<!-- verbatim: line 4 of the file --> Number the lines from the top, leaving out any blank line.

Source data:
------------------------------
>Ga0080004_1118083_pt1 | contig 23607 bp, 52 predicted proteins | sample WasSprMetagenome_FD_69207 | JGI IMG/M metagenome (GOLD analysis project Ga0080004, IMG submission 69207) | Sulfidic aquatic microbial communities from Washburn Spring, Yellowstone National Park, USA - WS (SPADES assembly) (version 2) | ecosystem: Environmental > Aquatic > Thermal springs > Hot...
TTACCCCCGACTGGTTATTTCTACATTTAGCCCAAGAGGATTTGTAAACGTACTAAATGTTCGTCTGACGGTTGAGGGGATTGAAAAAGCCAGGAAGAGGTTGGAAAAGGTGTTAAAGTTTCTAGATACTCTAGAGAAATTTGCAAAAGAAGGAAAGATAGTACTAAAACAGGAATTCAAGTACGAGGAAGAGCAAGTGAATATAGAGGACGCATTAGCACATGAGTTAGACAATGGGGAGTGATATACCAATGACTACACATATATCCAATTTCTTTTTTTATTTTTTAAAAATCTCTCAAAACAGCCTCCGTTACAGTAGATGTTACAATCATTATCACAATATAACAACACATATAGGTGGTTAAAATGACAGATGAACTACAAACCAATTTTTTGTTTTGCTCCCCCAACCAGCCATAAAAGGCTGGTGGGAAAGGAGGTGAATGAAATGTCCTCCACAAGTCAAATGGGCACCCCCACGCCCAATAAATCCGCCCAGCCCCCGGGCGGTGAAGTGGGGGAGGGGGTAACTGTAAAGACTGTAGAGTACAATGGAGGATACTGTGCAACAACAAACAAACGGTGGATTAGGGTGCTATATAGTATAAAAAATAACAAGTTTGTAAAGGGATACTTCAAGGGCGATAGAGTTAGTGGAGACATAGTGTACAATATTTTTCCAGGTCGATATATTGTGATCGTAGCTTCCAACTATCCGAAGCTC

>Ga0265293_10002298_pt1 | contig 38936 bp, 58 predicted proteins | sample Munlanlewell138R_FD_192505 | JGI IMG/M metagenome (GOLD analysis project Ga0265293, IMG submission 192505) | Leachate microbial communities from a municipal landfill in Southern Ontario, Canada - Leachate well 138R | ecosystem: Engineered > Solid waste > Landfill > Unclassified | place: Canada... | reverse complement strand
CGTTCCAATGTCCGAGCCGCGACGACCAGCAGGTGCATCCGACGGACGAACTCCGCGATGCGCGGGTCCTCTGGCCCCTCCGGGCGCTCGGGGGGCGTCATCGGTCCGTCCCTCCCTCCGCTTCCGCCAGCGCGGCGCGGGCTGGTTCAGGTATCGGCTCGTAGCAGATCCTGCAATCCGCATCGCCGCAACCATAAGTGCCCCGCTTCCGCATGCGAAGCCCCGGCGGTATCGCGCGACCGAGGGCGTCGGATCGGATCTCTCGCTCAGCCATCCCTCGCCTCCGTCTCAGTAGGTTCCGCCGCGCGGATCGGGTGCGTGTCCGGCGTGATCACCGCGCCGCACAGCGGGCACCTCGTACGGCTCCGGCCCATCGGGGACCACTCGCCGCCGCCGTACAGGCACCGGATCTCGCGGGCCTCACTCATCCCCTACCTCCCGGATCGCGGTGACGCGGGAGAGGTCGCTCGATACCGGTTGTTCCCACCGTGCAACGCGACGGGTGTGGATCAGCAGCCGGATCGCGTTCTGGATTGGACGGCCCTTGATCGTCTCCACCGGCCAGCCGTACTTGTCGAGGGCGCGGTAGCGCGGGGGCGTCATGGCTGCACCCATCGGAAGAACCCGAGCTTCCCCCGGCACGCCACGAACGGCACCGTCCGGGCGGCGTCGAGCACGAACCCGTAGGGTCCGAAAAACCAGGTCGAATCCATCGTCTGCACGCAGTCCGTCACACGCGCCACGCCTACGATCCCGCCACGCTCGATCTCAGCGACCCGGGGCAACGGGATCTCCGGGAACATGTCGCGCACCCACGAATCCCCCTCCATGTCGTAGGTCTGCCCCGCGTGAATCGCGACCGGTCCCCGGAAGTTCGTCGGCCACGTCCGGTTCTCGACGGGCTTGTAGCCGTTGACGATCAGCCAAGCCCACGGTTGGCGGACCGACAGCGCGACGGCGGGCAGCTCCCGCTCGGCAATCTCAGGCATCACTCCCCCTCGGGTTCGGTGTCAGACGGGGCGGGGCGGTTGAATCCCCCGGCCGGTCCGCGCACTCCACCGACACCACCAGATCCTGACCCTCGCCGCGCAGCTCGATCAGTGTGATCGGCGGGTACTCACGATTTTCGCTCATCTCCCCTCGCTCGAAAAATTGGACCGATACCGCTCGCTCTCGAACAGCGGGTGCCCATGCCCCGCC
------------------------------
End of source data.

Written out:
CGTTCCAATGTCCGAGCCGCGACGACCAGCAGGTGCATCCGACGGACGAACTCCGCGATGCGCGGGTCCTCTGGCCCCTCCGGGCGCTCGGGGGGCGTCATCGGTCCGTCCCTCCCTCCGCTTCCGCCAGCGCGGCGCGGGCTGGTTCAGGTATCGGCTCGTAGCAGATCCTGCAATCCGCATCGCCGCAACCATAAGTGCCCCGCTTCCGCATGCGAAGCCCCGGCGGTATCGCGCGACCGAGGGCGTCGGATCGGATCTCTCGCTCAGCCATCCCTCGCCTCCGTCTCAGTAGGTTCCGCCGCGCGGATCGGGTGCGTGTCCGGCGTGATCACCGCGCCGCACAGCGGGCACCTCGTACGGCTCCGGCCCATCGGGGACCACTCGCCGCCGCCGTACAGGCACCGGATCTCGCGGGCCTCACTCATCCCCTACCTCCCGGATCGCGGTGACGCGGGAGAGGTCGCTCGATACCGGTTGTTCCCACCGTGCAACGCGACGGGTGTGGATCAGCAGCCGGATCGCGTTCTGGATTGGACGGCCCTTGATCGTCTCCACCGGCCAGCCGTACTTGTCGAGGGCGCGGTAGCGCGGGGGCGTCATGGCTGCACCCATCGGAAGAACCCGAGCTTCCCCCGGCACGCCACGAACGGCACCGTCCGGGCGGCGTCGAGCACGAACCCGTAGGGTCCGAAAAACCAGGTCGAATCCATCGTCTGCACGCAGTCCGTCACACGCGCCACGCCTACGATCCCGCCACGCTCGATCTCAGCGACCCGGGGCAACGGGATCTCCGGGAACATGTCGCGCACCCACGAATCCCCCTCCATGTCGTAGGTCTGCCCCGCGTGAATCGCGACCGGTCCCCGGAAGTTCGTCGGCCACGTCCGGTTCTCGACGGGCTTGTAGCCGTTGACGATCAGCCAAGCCCACGGTTGGCGGACCGACAGCGCGACGGCGGGCAGCTCCCGCTCGGCAATCTCAGGCATCACTCCCCCTCGGGTTCGGTGTCAGACGGGGCGGGGCGGTTGAATCCCCCGGCCGGTCCGCGCACTCCACCGACACCACCAGATCCTGACCCTCGCCGCGCAGCTCGATCAGTGTGATCGGCGGGTACTCACGATTTTCGCTCATCTCCCCTCGCTCGAAAAATTGGACCGATACCGCTCGCTCTCGAACAGCGGGTGCCCATGCCCCGCC